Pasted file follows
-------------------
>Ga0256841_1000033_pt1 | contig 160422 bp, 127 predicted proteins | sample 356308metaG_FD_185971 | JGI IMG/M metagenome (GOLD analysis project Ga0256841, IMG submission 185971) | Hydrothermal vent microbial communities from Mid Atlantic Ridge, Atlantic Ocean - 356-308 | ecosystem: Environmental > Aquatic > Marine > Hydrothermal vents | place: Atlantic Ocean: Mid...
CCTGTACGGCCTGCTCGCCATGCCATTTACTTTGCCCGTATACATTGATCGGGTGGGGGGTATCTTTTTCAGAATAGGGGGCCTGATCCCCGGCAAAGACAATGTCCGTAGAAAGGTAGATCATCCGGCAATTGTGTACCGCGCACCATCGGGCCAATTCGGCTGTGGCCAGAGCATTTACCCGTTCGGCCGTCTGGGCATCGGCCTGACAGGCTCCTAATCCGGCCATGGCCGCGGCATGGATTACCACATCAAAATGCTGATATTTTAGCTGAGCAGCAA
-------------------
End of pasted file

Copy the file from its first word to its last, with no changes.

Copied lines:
>Ga0256841_1000033_pt1 | contig 160422 bp, 127 predicted proteins | sample 356308metaG_FD_185971 | JGI IMG/M metagenome (GOLD analysis project Ga0256841, IMG submission 185971) | Hydrothermal vent microbial communities from Mid Atlantic Ridge, Atlantic Ocean - 356-308 | ecosystem: Environmental > Aquatic > Marine > Hydrothermal vents | place: Atlantic Ocean: Mid...
CCTGTACGGCCTGCTCGCCATGCCATTTACTTTGCCCGTATACATTGATCGGGTGGGGGGTATCTTTTTCAGAATAGGGGGCCTGATCCCCGGCAAAGACAATGTCCGTAGAAAGGTAGATCATCCGGCAATTGTGTACCGCGCACCATCGGGCCAATTCGGCTGTGGCCAGAGCATTTACCCGTTCGGCCGTCTGGGCATCGGCCTGACAGGCTCCTAATCCGGCCATGGCCGCGGCATGGATTACCACATCAAAATGCTGATATTTTAGCTGAGCAGCAA